If you find yourselves with good clarity around your values, make sure your community can find out what they are! Do you have a public-facing mission statement? It’s important to tell the story of your work in a way that’s accessible and understandable.
And if you find yourselves all over the map, it could be time to revisit your organization’s mission and goals. Do you know who you’re serving, how you plan to do it and what value you offer your community?
Which newsroom values drive specific coverage?
How to use this exercise:
What to Prepare: Schedule a time to meet with your colleagues and discuss which values drive specific coverage areas in your newsroom. (It will be useful to have completed the values worksheet as well as the first exercise in this section one before completing this activity.)
In advance of the meeting, ask people to select two topics that they believe are especially important to your newsroom’s coverage. Pick from this list of topics (or identify your own):
- Growth and development
- Public health
- Public safety and policing
For each of the two topics selected, have everyone suggest one example of coverage. Share the coverage examples with the group to read ahead of the meeting.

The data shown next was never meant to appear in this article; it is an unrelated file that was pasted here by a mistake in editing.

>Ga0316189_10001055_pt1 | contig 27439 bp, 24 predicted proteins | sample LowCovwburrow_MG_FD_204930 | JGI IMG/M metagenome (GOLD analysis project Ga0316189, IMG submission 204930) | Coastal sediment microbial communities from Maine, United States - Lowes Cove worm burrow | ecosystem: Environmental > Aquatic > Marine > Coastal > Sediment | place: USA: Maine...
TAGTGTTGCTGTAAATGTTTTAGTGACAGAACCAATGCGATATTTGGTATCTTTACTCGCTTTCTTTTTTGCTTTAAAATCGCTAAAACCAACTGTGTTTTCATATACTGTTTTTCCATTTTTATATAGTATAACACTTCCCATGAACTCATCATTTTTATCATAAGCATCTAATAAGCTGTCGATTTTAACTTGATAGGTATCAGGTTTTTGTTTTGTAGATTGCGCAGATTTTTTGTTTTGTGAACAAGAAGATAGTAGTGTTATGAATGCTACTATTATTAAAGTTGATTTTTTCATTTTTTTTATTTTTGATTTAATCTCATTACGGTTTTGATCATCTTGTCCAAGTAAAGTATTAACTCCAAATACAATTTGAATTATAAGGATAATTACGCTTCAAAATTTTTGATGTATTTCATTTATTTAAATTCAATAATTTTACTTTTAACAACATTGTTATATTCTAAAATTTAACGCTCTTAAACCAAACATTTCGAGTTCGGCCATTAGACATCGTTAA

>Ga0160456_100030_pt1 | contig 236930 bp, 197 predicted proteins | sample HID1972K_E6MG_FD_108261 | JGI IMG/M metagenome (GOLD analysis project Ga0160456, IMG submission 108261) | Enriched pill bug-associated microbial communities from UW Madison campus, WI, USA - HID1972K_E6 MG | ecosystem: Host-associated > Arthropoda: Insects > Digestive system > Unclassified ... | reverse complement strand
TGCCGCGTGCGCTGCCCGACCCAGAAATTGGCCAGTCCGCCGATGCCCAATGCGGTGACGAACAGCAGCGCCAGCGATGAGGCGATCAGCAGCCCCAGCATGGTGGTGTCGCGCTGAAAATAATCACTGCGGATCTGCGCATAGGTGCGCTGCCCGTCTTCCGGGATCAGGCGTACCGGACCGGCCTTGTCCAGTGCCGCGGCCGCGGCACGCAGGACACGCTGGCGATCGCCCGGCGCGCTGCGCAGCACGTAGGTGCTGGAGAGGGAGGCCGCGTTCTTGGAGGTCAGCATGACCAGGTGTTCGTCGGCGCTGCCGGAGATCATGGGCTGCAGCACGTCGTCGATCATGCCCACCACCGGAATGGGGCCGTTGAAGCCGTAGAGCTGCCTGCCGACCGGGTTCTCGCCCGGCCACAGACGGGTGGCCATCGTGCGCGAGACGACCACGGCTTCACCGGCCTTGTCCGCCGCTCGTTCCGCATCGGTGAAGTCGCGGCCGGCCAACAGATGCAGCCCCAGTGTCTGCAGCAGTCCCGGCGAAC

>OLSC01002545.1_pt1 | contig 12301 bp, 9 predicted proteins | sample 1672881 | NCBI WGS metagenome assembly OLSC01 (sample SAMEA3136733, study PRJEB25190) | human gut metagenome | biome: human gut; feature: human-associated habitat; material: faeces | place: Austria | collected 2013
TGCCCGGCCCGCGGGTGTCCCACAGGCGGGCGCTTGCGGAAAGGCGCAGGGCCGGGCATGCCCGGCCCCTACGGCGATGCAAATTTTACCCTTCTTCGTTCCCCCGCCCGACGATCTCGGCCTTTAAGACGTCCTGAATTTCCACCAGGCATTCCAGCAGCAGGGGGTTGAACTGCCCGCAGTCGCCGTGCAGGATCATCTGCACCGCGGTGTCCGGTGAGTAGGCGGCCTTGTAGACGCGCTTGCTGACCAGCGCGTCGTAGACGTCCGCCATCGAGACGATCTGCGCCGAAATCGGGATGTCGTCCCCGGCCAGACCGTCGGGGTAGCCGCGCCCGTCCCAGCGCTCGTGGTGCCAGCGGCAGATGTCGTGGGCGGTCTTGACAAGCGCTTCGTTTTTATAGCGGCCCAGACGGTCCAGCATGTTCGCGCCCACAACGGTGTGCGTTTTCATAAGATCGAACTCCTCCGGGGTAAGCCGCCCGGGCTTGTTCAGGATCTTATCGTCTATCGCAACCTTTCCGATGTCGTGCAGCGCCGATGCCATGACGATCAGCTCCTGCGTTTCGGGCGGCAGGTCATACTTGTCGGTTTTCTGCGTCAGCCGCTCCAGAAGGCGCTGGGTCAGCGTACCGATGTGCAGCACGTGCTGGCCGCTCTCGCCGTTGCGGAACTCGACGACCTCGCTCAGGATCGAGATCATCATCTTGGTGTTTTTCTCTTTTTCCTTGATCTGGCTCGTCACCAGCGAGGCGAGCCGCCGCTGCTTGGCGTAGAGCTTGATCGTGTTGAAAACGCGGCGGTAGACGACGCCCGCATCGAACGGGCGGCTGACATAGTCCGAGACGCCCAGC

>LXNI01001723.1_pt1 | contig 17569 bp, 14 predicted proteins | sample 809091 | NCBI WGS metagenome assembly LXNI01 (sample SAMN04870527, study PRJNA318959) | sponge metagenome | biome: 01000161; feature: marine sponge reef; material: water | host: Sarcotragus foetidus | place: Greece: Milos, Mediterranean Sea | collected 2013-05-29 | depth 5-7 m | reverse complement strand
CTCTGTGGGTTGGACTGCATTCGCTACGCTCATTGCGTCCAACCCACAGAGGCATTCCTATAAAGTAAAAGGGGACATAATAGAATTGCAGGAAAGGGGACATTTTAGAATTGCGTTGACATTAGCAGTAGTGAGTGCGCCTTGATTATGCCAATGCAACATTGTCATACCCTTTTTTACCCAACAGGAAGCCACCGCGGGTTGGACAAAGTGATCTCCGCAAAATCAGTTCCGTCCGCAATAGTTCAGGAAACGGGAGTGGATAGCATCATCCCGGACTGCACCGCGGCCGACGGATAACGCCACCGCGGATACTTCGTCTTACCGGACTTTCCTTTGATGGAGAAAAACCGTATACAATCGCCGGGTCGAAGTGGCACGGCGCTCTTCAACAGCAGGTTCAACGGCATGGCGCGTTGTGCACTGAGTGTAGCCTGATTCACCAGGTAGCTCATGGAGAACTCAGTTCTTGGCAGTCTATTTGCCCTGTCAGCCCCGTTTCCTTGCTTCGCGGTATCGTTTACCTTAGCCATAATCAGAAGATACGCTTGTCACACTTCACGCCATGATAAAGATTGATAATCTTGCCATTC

When you come together, talk through these questions together:
- What values do you think drive coverage of each topic?
- Of all the possible story angles, how were these specific stories selected and framed?
- What are the central questions being asked or examined in these stories?
- Who are the primary stakeholders for the topic? For example, for education, you would list students, parents, teachers, staff, taxpayers, local businesses, neighborhoods, etc.
- Which stakeholders are best served by these stories? Which are not?
- Whose voices are centered in the stories? Was that decision made deliberately? Is the newsroom well set up to hear from other stakeholders? To consider other story angles and frames?
- Look back at the values you identified. Does the work reflect the values you thought it would? What other values does it reflect? Discuss.
How do you relate to your newsroom?
How to use this exercise:
What to Prepare: (Complete the values exercise first.) Have everyone come prepared to reflect on how their personal values align with the overall values of your newsroom. How are they in sync? How might they be out of sync?
In this exercise, you are invited to examine how you fit in with the overall newsroom values you identified in exercise one, your newsroom values.
When you come together, review the results of the first exercise. Then introduce the following questions. Have everyone take about five minutes to write their responses.
- What are 1-3 ways you feel in sync with the dominant values of your newsroom? Identify an example of how that has shown up in your day-to-day work, and think or talk about how it feels to be on the same page as the people you work with.